A Place to Call Home (2013-18)

The Australian tv show, A Place to Call Home, has one of the most fascinating stories of how I personally came to watch it. I came across it in 2015, when looking for more info on Miss Fisher’s Murder Mysteries season 3. A Place to Call Home pictures kept popping up and I saw an image of a cast with 1950s clothing, so I was curious about it. Upon Googling the show I had learned it ran in Australia for 2 years, got cancelled, but miraculously was uncancelled. I searched around for a trailer and watched the American one made by Acorn TV. It was in that very moment after watching the 1 minute and 50 second trailer, I knew the show was going to be a real winner. I just had an instinctive feeling about it, and bought season 1 DVD as basically a blind buy, taking a nearly $35 gamble on it.

This SOLD ME!

As I waited for the DVD to arrive, I didn’t have any doubts, which is unlike me, rather I was just so excited. I also had the benefit of knowing there wasn’t going to be an unresolved cliffhanger, as the show was locked in until at least season 4. I binged 1 and 2, watching 3 and beyond as it was airing.

The cast of A Place To Call Home prepare to say farewell | OverSixty
This kept popping up!

Created by the man behind Packed to the Rafters, Bevan Lee, the premise of A Place to Call Home starts as follows: In 1953, Sarah Adams (Marta Dusseldorp) returns home to Australia after spending 20 years in Europe. On her journey back to Oz, working as a nurse for ocean liner passage, she meets the wealthy Bligh family, by taking care of the family matriarch, Elizabeth (Noni Hazlehurst) and it’s that encounter that changes everyone’s lives.

The series goes on to explore not only Sarah finding her home in the town of Inverness, but healing from her traumatic past. Other themes throughout the show’s run include Anti- Semitism and religious intolerance, public vs personal image, family disfunction, class divide, 1950s homosexuality, second chances, and above all, love and the meaning of home.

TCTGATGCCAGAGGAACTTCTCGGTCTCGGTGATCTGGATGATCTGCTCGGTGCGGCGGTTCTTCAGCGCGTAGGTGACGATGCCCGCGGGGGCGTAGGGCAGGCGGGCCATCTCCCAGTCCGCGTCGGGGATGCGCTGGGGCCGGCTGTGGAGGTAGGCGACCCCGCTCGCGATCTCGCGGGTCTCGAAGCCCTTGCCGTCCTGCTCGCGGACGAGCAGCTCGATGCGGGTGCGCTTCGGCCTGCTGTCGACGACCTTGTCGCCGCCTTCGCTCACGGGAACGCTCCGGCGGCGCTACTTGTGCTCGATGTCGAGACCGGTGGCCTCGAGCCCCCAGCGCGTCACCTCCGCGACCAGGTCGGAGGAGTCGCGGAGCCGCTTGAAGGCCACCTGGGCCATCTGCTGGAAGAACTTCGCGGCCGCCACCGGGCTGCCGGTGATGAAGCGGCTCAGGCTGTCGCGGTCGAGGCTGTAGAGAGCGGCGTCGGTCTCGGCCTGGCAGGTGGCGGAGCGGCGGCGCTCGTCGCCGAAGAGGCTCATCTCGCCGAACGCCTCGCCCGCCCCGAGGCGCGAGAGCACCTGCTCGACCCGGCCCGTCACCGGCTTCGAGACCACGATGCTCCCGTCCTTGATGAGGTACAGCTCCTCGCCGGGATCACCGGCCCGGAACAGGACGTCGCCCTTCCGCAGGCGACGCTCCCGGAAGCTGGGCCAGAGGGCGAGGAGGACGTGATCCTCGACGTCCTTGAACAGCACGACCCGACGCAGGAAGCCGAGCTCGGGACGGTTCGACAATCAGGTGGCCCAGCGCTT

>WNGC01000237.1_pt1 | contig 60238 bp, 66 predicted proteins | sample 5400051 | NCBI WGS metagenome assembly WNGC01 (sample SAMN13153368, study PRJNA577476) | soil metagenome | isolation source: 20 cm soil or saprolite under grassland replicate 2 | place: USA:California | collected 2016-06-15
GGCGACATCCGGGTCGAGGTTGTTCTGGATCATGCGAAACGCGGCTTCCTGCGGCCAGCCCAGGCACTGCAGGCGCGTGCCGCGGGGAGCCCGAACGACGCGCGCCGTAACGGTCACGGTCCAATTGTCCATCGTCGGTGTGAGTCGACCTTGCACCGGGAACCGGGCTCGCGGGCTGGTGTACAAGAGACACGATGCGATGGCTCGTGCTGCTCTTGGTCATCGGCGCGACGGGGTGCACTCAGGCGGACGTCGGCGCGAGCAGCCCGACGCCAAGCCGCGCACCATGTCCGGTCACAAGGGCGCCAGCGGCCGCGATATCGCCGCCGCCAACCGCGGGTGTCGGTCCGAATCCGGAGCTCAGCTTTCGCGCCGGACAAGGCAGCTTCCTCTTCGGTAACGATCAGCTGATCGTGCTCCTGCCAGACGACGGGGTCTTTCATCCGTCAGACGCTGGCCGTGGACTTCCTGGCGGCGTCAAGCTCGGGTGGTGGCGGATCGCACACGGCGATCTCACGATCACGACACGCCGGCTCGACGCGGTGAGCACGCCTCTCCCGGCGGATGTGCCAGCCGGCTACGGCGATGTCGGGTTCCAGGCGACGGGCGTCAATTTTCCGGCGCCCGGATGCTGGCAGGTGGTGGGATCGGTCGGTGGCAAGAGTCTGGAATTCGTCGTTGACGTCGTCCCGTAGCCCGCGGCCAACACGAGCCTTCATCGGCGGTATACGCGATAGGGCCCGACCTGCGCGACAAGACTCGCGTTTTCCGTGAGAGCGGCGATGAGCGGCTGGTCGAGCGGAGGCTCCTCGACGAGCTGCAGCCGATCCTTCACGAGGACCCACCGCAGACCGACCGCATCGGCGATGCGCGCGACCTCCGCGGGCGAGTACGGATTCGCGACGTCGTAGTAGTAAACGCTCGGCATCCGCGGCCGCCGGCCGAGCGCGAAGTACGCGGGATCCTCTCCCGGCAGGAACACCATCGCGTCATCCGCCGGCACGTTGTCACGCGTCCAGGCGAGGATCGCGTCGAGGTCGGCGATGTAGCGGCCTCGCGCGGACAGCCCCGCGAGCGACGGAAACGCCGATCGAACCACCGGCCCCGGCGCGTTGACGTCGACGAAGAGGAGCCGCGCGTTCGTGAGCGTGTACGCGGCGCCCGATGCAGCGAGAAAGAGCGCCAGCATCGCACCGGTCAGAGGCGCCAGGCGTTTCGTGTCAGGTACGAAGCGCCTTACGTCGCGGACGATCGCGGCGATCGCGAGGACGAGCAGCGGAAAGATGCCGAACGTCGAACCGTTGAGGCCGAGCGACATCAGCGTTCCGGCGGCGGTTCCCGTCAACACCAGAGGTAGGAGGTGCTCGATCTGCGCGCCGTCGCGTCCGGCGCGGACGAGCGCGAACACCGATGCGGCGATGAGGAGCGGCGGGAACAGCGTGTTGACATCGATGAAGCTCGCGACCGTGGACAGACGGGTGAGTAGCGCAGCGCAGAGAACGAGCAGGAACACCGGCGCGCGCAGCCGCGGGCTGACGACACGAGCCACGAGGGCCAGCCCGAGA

While A Place to Call Home is impacted by 1950s events, the show really is a character driven narrative. I’ve said it on Twitter and I will say it here, Marta’s character Sarah is one of the most complex characters I’ve ever seen on screen (Marta even retweeted me, I was so excited). Sarah Adams is Jewish by faith, (converting to marry her now deceased husband, Dr Rene Nordmann), defended the left in the Spanish Civil War, was a Nazi resistance worker, and is a Holocaust survivor. (Author’s note: I learned more about the Jewish faith and practices from this show than any class ever could offer.)

As for the Bligh family: Widower George Bligh (Brett Climo) is the owner of the estate Ash Park, although his Mother, Elizabeth is the real head of the family. George’s wife, Elaine, was a civilian war victim, passing away while their children, James (David Berry) and Anna (Abby Earl) were very young. In the first episode, James is newly married to his English bride, Olivia (Arianwen Parkes-Lockwood). Anna on the other hand is 20 at the show’s beginning with a long time crush on her childhood friend, Gino (Aldo Mignone), son of Italian immigrants.

Rounding out the cast is essential town busybody Doris Collins (Deborah Kennedy), family friend Dr. Jack Duncan (Craig Hall), family black sheep, sister/ daughter Carolyn Bligh (Sara Wiseman), rugged farmer Roy Briggs (Frankie J Holden), George’s sister-in law Reginia Standish (Jenni Baird) and starting in season 3, Dr. Henry Fox (Tim Draxl).

Overall, if Douglas Sirk created a TV show, and was allowed to outwardly explore the darkness within the glossy 1950s facade, this is the TV show you’d end up; only this show is even better. A Place to Call Home has been compared to Mad Men, Downton Abbey, and even Dynasty, but I think it’s got a style all its own, with a tremendous 6 year run covering the time span of 1953- to New Year’s Day 1960.

Some fans claim the time jump to 1958 in season 5 weakened the show’s narrative, but I personally declare it gives the show more intrigue, of filling in the missing 4 years. Another critcism I have heard was David Berry’s limited availability in seasons 5 and 6, but compared to other shows I’ve seen, the writers handled it tremendously well. I have the upmost respect for David Berry as James still had an impact on the plot, and the fact he appeared on screen proved he didn’t cut and run the minute a fame offering role in Outlander was offered.

The bottom line is if you’ve never seen the show I highly recommend it. It’s one of the best family saga tv shows you’ve never seen, and it reminds us all just who and what the real meaning of home is.

This is an entry for the Home Sweet Home Blogathon hosted by Reelweegiemidget and Taking up Room ! Be sure to check out other entries! !

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